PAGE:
I am doing impedance measurements, where I do a frequency sweep of a test current, and I measure the resulting voltage. Offline, I compute the FFTs of the voltage and current, and I want to make sure that the voltage is above the 'local' noise floor. I don't care if the signal at the test frequency isn't the biggest, as long as it is above the 'local' noise floor.

Below is an example of a signal that's acceptable. The red-dot is the frequency of interest. There are components at least 20dB bigger than the frequency of interest, but the frequency of interest is around 20dB above the 'local' noise floor.

Example 1 - acceptable

Example 1

Below is a second example which I would want to be alerted to. It appears to be around 10dB above the noise floor, but zooming in you can see that there is another component too close.

Example 2 - questionable

Example 2

Example 2 (zoomed) - questionable

Example 2 (zoomed)

My ideas so far are to do peak detection on the FFT (i.e. one point at the peak of each lobe), then peak detection again on the peaks, and see if the frequency of interest is a local peak. If so, the "SNR" that I report is the component of interest (in dB) - closest peak-peak (in dB).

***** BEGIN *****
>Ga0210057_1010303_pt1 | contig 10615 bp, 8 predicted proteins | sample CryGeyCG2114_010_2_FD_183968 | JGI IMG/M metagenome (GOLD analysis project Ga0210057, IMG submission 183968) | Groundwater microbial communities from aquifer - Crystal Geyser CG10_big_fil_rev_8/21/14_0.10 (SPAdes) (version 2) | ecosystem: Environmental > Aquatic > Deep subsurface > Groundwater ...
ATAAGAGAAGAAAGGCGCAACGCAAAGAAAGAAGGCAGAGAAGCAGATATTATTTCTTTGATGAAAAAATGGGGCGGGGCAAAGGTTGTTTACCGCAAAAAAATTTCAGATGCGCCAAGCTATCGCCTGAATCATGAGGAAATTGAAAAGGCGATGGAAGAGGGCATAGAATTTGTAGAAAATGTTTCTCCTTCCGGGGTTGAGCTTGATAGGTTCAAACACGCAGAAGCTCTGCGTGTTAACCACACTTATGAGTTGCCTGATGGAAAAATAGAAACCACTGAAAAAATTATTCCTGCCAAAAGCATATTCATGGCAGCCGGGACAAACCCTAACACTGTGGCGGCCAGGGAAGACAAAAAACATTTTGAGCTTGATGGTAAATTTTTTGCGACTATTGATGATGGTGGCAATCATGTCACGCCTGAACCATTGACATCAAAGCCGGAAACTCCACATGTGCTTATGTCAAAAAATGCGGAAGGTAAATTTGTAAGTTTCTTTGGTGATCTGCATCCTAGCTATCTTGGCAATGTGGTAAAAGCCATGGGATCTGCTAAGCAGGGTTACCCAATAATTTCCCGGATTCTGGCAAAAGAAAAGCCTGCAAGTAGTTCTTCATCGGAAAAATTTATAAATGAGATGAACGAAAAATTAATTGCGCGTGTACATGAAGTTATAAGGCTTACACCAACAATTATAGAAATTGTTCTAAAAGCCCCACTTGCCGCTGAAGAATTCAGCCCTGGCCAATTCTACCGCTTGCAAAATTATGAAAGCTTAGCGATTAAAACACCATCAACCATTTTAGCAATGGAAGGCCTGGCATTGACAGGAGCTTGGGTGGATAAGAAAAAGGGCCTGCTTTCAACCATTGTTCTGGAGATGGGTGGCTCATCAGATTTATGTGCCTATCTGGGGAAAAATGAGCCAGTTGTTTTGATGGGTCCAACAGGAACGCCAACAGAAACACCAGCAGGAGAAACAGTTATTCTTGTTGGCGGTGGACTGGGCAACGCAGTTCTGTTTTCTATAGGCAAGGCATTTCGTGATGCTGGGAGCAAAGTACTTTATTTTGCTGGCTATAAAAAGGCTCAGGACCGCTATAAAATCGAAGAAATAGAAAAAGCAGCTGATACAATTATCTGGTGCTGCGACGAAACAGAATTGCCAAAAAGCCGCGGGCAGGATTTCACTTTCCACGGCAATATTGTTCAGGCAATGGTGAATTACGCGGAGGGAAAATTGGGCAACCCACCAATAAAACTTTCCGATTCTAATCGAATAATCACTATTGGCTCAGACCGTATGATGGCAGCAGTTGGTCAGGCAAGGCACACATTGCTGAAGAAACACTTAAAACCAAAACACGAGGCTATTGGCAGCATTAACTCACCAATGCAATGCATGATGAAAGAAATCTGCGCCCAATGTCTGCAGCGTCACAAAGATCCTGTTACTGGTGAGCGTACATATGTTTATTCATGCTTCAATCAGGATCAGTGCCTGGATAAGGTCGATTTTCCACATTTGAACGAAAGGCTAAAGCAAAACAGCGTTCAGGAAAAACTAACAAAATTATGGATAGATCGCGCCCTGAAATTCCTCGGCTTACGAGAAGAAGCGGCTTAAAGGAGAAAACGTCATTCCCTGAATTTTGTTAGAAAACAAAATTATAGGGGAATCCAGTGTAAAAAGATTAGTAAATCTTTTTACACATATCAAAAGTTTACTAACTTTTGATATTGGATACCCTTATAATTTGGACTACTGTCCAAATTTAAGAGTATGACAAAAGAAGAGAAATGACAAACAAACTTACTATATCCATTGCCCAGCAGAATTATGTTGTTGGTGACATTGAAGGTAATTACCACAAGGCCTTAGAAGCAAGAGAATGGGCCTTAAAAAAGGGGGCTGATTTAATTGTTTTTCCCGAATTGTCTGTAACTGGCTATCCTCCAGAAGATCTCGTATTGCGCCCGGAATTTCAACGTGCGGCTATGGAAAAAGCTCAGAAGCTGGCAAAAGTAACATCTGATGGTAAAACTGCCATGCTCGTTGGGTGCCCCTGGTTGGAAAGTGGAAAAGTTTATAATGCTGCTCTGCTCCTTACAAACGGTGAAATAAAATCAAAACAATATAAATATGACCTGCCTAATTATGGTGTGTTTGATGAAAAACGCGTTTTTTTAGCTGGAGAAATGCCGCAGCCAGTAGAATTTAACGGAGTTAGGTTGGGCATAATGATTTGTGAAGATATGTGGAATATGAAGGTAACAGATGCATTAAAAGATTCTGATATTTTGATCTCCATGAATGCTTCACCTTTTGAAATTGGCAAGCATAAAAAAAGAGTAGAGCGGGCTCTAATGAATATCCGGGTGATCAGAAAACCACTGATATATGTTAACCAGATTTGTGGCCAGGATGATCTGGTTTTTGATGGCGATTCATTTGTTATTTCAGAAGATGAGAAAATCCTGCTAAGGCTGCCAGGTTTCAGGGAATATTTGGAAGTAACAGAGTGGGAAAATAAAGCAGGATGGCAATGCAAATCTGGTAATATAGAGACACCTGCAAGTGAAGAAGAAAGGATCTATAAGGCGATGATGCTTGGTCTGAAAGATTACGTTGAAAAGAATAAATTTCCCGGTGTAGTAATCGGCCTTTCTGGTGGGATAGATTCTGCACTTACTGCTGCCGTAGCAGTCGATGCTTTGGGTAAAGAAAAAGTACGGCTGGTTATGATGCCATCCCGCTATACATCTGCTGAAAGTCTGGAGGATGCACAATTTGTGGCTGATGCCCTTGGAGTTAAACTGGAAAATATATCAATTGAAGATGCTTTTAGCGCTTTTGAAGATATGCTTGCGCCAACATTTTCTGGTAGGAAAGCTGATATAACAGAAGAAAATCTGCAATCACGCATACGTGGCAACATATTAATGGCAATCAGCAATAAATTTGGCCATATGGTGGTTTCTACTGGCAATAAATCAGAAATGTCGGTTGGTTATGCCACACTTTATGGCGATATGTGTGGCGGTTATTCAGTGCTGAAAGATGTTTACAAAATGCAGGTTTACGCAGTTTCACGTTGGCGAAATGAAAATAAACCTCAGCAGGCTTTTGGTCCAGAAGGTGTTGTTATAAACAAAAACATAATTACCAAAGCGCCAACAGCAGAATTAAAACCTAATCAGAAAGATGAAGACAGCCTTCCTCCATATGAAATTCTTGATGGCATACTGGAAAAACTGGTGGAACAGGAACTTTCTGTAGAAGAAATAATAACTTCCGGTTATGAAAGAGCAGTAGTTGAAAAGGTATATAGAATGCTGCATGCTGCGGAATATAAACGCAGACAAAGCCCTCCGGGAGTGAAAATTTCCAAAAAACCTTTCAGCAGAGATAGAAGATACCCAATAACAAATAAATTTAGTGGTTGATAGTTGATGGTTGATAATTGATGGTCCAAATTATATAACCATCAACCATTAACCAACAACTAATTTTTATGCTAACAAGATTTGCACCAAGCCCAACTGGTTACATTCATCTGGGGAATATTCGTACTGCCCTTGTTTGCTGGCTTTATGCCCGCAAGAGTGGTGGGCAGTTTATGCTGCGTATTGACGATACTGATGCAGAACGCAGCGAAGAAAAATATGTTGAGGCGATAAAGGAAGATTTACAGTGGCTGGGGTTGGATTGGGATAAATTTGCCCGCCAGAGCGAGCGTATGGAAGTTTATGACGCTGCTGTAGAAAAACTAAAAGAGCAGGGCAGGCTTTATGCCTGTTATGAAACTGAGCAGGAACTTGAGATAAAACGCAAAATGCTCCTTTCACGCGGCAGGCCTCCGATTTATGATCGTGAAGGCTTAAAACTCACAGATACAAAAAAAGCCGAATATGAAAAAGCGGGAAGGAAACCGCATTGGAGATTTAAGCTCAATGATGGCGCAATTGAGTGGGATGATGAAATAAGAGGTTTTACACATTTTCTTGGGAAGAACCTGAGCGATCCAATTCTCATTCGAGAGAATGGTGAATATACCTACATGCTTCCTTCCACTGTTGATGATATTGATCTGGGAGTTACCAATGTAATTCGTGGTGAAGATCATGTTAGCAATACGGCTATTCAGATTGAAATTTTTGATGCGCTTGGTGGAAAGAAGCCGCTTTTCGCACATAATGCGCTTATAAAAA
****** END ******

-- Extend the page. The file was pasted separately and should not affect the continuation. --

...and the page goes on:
Does anyone have suggestions on a good way to calculate the "local SNR"?

  • $\begingroup$ perhaps median filter? $\endgroup$
    – ThP
    Commented Jan 9, 2015 at 16:06

2 Answers 2


Thanks for the suggestions. I ended up just picking out the biggest nearby peaks, and if the difference between the frequency of interest and the biggest peak is less than 10dB, save a plot for manual inspection. I found it to be too difficult to distinguish between all the different scenarios that might be "good" or "bad" data.


If you know the signal shape then you can generically run it through a Wiener filter. OTOH: You do realize that if the noise is random and the signal is consistent then some form of averaging will improve the SN?


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